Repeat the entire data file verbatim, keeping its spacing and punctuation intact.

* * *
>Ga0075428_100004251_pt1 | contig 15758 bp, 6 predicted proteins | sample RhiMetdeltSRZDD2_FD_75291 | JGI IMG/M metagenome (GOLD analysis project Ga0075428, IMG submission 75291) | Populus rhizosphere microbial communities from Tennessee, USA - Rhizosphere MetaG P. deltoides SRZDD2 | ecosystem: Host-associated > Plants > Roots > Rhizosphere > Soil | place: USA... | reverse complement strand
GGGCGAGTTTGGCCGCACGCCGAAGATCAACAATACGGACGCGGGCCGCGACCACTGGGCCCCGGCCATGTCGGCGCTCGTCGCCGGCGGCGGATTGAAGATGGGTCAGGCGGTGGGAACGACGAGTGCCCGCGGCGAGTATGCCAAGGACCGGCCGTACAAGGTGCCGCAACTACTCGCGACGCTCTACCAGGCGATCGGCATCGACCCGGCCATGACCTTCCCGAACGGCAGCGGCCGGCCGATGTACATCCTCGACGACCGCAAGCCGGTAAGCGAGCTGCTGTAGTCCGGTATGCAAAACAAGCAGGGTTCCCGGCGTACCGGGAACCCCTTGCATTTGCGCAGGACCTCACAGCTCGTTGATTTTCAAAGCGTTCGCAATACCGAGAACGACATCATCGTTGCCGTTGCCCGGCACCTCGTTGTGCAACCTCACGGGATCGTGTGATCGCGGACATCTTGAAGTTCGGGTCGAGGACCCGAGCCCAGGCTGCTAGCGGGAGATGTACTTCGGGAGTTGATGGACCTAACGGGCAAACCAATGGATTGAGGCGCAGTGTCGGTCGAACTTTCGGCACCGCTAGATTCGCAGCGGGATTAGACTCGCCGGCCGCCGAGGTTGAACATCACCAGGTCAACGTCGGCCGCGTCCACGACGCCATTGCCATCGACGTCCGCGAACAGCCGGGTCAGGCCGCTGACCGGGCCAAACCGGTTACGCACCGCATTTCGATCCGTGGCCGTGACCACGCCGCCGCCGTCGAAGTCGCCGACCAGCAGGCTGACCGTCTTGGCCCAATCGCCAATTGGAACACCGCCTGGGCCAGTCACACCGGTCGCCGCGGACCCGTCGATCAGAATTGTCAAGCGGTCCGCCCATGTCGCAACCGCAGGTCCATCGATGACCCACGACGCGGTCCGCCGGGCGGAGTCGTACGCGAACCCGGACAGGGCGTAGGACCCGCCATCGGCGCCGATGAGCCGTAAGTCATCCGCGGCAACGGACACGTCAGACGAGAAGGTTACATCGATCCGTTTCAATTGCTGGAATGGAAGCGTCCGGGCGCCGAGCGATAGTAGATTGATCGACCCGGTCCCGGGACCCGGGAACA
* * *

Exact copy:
>Ga0075428_100004251_pt1 | contig 15758 bp, 6 predicted proteins | sample RhiMetdeltSRZDD2_FD_75291 | JGI IMG/M metagenome (GOLD analysis project Ga0075428, IMG submission 75291) | Populus rhizosphere microbial communities from Tennessee, USA - Rhizosphere MetaG P. deltoides SRZDD2 | ecosystem: Host-associated > Plants > Roots > Rhizosphere > Soil | place: USA... | reverse complement strand
GGGCGAGTTTGGCCGCACGCCGAAGATCAACAATACGGACGCGGGCCGCGACCACTGGGCCCCGGCCATGTCGGCGCTCGTCGCCGGCGGCGGATTGAAGATGGGTCAGGCGGTGGGAACGACGAGTGCCCGCGGCGAGTATGCCAAGGACCGGCCGTACAAGGTGCCGCAACTACTCGCGACGCTCTACCAGGCGATCGGCATCGACCCGGCCATGACCTTCCCGAACGGCAGCGGCCGGCCGATGTACATCCTCGACGACCGCAAGCCGGTAAGCGAGCTGCTGTAGTCCGGTATGCAAAACAAGCAGGGTTCCCGGCGTACCGGGAACCCCTTGCATTTGCGCAGGACCTCACAGCTCGTTGATTTTCAAAGCGTTCGCAATACCGAGAACGACATCATCGTTGCCGTTGCCCGGCACCTCGTTGTGCAACCTCACGGGATCGTGTGATCGCGGACATCTTGAAGTTCGGGTCGAGGACCCGAGCCCAGGCTGCTAGCGGGAGATGTACTTCGGGAGTTGATGGACCTAACGGGCAAACCAATGGATTGAGGCGCAGTGTCGGTCGAACTTTCGGCACCGCTAGATTCGCAGCGGGATTAGACTCGCCGGCCGCCGAGGTTGAACATCACCAGGTCAACGTCGGCCGCGTCCACGACGCCATTGCCATCGACGTCCGCGAACAGCCGGGTCAGGCCGCTGACCGGGCCAAACCGGTTACGCACCGCATTTCGATCCGTGGCCGTGACCACGCCGCCGCCGTCGAAGTCGCCGACCAGCAGGCTGACCGTCTTGGCCCAATCGCCAATTGGAACACCGCCTGGGCCAGTCACACCGGTCGCCGCGGACCCGTCGATCAGAATTGTCAAGCGGTCCGCCCATGTCGCAACCGCAGGTCCATCGATGACCCACGACGCGGTCCGCCGGGCGGAGTCGTACGCGAACCCGGACAGGGCGTAGGACCCGCCATCGGCGCCGATGAGCCGTAAGTCATCCGCGGCAACGGACACGTCAGACGAGAAGGTTACATCGATCCGTTTCAATTGCTGGAATGGAAGCGTCCGGGCGCCGAGCGATAGTAGATTGATCGACCCGGTCCCGGGACCCGGGAACA